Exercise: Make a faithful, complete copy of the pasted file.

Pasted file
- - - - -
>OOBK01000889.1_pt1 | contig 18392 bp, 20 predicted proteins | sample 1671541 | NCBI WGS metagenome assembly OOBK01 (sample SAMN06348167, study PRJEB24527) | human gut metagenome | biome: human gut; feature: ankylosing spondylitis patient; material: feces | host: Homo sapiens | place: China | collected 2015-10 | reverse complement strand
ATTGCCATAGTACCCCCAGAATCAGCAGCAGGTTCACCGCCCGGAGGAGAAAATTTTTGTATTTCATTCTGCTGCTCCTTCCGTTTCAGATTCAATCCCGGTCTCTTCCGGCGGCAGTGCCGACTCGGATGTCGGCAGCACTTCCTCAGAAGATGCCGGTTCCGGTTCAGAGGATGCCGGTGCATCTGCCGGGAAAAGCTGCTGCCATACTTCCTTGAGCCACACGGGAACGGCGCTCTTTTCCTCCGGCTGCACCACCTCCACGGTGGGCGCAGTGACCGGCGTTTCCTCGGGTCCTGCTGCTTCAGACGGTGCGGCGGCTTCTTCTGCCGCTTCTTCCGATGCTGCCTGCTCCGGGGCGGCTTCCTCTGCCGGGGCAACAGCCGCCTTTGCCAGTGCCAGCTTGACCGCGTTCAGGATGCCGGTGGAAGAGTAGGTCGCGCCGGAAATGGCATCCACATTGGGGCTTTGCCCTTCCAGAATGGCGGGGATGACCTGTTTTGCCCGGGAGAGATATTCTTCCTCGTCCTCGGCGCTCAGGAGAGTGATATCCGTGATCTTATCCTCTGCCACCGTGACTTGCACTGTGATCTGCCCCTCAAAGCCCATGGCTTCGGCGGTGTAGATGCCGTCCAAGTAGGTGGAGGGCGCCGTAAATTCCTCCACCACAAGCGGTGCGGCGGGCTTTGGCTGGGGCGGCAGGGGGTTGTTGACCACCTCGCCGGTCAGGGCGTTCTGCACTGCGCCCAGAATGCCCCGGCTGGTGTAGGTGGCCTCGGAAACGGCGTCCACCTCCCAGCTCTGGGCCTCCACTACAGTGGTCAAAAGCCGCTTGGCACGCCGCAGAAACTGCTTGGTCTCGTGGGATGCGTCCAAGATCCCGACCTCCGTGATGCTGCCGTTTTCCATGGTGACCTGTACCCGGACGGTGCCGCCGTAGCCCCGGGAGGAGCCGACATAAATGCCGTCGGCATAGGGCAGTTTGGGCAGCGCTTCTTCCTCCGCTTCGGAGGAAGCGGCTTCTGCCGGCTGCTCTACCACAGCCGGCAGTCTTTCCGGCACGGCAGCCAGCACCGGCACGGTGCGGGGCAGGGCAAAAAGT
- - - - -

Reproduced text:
>OOBK01000889.1_pt1 | contig 18392 bp, 20 predicted proteins | sample 1671541 | NCBI WGS metagenome assembly OOBK01 (sample SAMN06348167, study PRJEB24527) | human gut metagenome | biome: human gut; feature: ankylosing spondylitis patient; material: feces | host: Homo sapiens | place: China | collected 2015-10 | reverse complement strand
ATTGCCATAGTACCCCCAGAATCAGCAGCAGGTTCACCGCCCGGAGGAGAAAATTTTTGTATTTCATTCTGCTGCTCCTTCCGTTTCAGATTCAATCCCGGTCTCTTCCGGCGGCAGTGCCGACTCGGATGTCGGCAGCACTTCCTCAGAAGATGCCGGTTCCGGTTCAGAGGATGCCGGTGCATCTGCCGGGAAAAGCTGCTGCCATACTTCCTTGAGCCACACGGGAACGGCGCTCTTTTCCTCCGGCTGCACCACCTCCACGGTGGGCGCAGTGACCGGCGTTTCCTCGGGTCCTGCTGCTTCAGACGGTGCGGCGGCTTCTTCTGCCGCTTCTTCCGATGCTGCCTGCTCCGGGGCGGCTTCCTCTGCCGGGGCAACAGCCGCCTTTGCCAGTGCCAGCTTGACCGCGTTCAGGATGCCGGTGGAAGAGTAGGTCGCGCCGGAAATGGCATCCACATTGGGGCTTTGCCCTTCCAGAATGGCGGGGATGACCTGTTTTGCCCGGGAGAGATATTCTTCCTCGTCCTCGGCGCTCAGGAGAGTGATATCCGTGATCTTATCCTCTGCCACCGTGACTTGCACTGTGATCTGCCCCTCAAAGCCCATGGCTTCGGCGGTGTAGATGCCGTCCAAGTAGGTGGAGGGCGCCGTAAATTCCTCCACCACAAGCGGTGCGGCGGGCTTTGGCTGGGGCGGCAGGGGGTTGTTGACCACCTCGCCGGTCAGGGCGTTCTGCACTGCGCCCAGAATGCCCCGGCTGGTGTAGGTGGCCTCGGAAACGGCGTCCACCTCCCAGCTCTGGGCCTCCACTACAGTGGTCAAAAGCCGCTTGGCACGCCGCAGAAACTGCTTGGTCTCGTGGGATGCGTCCAAGATCCCGACCTCCGTGATGCTGCCGTTTTCCATGGTGACCTGTACCCGGACGGTGCCGCCGTAGCCCCGGGAGGAGCCGACATAAATGCCGTCGGCATAGGGCAGTTTGGGCAGCGCTTCTTCCTCCGCTTCGGAGGAAGCGGCTTCTGCCGGCTGCTCTACCACAGCCGGCAGTCTTTCCGGCACGGCAGCCAGCACCGGCACGGTGCGGGGCAGGGCAAAAAGT